The driver was former national rally champion Paul Eklund, and sitting in the silly seat was current Super Production champion co-driver Karen Jankowski, who has navigated for many top drivers and has also run events like the Targa Newfoundland and La Carrera Classic. The test site was a well-known location near the home of the Oregon Trail Rally.

We were driving on thick alluvial gravel, rounded rock polished smooth from millennia of rolling around the bottom of a mighty river. The gravel littered the ground as far as the eye could see. Although the day was dry, the ground was saturated and water gathered in every rut. Skirting muck and puddle, our short course featured a medium straight, a major sweeper, a couple of chicanes, and a serpentine route back to the start/finish at the sweeping corner.

Tire temperatures began low on this brisk winter’s day, and the numerous puddles and water splashes kept any heat from really building in the tread. We were comparing hard-compound rally tires, but it was clear that it was a day best suited to soft tires for optimal results. The max tire temps we saw were a mere 70 degrees measured with an infrared pyrometer.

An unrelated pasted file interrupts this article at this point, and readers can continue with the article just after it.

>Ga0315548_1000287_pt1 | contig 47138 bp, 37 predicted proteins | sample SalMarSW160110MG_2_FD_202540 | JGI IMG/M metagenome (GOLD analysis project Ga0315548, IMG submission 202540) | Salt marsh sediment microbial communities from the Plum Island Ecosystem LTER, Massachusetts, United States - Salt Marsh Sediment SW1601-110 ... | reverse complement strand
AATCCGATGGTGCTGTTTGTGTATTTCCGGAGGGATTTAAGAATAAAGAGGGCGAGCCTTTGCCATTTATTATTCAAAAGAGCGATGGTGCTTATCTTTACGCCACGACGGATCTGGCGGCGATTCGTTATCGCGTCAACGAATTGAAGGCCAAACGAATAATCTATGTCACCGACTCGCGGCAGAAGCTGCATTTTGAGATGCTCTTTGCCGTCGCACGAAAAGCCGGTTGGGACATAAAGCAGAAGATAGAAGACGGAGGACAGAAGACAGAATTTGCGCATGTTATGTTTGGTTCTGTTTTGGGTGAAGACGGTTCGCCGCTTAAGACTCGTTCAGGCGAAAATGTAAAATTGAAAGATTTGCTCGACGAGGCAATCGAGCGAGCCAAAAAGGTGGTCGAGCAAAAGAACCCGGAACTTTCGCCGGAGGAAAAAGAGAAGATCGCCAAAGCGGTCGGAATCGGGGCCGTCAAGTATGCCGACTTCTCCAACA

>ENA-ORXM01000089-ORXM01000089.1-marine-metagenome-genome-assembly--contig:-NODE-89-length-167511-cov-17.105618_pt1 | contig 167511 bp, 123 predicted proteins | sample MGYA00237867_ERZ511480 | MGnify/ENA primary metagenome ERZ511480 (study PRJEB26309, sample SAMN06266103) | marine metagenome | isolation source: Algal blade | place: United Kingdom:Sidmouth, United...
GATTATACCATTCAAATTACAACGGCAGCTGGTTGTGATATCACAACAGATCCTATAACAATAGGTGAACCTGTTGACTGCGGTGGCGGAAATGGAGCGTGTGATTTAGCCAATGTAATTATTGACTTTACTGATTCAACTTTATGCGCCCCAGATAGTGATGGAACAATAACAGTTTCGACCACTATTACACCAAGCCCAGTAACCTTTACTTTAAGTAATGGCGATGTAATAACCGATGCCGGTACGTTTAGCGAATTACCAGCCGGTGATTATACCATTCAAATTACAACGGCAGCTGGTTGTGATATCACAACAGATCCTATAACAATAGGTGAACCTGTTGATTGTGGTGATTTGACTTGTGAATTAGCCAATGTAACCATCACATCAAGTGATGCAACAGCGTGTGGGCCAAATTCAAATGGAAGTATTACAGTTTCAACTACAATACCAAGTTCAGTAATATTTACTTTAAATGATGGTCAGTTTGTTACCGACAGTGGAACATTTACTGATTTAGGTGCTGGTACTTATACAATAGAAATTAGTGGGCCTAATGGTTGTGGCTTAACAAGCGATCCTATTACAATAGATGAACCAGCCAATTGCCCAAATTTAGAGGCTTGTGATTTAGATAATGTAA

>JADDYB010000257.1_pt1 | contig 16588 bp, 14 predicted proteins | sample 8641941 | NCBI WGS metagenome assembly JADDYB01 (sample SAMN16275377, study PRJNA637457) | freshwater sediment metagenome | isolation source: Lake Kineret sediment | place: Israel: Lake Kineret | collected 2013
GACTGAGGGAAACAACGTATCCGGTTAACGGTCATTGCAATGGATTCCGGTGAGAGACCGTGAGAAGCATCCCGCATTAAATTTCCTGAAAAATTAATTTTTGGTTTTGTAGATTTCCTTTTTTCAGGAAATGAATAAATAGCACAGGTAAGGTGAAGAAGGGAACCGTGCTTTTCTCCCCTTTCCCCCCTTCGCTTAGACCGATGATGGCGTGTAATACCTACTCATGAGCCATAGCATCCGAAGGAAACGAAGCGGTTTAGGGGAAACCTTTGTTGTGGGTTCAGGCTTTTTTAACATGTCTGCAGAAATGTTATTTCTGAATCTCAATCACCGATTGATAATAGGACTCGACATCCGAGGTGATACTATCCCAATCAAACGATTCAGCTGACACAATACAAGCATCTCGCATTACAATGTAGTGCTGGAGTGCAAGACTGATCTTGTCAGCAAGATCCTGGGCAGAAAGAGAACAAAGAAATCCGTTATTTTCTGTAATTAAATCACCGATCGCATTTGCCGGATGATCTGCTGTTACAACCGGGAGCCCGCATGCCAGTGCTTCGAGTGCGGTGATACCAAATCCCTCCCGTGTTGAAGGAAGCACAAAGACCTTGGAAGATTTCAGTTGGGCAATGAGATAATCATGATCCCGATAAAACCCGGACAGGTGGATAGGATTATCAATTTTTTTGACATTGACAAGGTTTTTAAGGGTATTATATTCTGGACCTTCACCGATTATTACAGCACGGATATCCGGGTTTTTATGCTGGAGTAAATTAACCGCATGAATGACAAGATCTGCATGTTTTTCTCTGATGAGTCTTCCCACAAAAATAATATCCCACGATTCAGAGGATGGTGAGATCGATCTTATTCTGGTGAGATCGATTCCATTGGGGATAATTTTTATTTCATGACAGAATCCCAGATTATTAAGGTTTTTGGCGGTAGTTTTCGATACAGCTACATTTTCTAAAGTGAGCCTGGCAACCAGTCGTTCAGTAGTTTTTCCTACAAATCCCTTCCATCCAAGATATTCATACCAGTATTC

Traction vs. Transition

Both tire models feature similar tread designs, matching rectangular tread blocks with a hollow center slit. However, it was apparent from the start that the tire engineers at Maxxis thought of traction and bite first and nuance and transition second. The two rows of traction blocks are linear and not staggered, giving the Victra virtual paddles for gripping and tearing at the road when moving forward. The Victra is a directional tire, so the angled blocks bite hard and bring the car quickly out of a slide.

At speed, we were immediately impressed with the huge amount of sideways grip the Victra offered. The marketing literature says the manufacturer beefed up the outer edge for puncture resistance and long wear characteristics, but we would add “tremendous side grip” to that list of benefits.

We couldn’t see our giant rooster tails when we launched–the timekeepers and photographers reported them to us–but we could feel the tires bite down and hold. It was obvious that these are the real deal.